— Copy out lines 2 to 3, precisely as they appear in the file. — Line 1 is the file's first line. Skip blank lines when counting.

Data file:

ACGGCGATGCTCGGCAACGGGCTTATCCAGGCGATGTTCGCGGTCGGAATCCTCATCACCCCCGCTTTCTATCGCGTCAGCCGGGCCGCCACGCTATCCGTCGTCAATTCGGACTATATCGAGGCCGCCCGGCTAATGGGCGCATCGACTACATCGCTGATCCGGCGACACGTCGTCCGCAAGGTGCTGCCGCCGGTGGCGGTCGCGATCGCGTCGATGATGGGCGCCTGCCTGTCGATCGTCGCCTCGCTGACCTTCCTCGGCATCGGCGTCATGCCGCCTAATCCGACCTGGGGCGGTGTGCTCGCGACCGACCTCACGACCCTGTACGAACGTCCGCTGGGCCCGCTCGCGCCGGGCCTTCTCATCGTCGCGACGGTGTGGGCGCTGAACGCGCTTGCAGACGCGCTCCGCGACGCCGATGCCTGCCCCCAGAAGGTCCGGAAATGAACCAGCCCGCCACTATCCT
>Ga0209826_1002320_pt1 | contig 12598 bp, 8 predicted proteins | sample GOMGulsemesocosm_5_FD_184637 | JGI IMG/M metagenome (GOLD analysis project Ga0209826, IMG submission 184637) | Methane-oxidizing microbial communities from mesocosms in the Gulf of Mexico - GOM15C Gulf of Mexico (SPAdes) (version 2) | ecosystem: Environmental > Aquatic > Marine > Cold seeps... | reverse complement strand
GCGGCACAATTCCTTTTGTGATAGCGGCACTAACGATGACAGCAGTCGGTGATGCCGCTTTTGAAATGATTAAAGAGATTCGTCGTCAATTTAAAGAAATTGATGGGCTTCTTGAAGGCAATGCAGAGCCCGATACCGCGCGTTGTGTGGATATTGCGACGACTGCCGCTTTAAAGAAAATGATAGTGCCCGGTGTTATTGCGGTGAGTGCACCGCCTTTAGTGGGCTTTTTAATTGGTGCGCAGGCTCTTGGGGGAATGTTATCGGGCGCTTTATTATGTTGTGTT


>Ga0209826_1002320_pt1 | contig 12598 bp, 8 predicted proteins | sample GOMGulsemesocosm_5_FD_184637 | JGI IMG/M metagenome (GOLD analysis project Ga0209826, IMG submission 184637) | Methane-oxidizing microbial communities from mesocosms in the Gulf of Mexico - GOM15C Gulf of Mexico (SPAdes) (version 2) | ecosystem: Environmental > Aquatic > Marine > Cold seeps... | reverse complement strand
GCGGCACAATTCCTTTTGTGATAGCGGCACTAACGATGACAGCAGTCGGTGATGCCGCTTTTGAAATGATTAAAGAGATTCGTCGTCAATTTAAAGAAATTGATGGGCTTCTTGAAGGCAATGCAGAGCCCGATACCGCGCGTTGTGTGGATATTGCGACGACTGCCGCTTTAAAGAAAATGATAGTGCCCGGTGTTATTGCGGTGAGTGCACCGCCTTTAGTGGGCTTTTTAATTGGTGCGCAGGCTCTTGGGGGAATGTTATCGGGCGCTTTATTATGTTGTGTT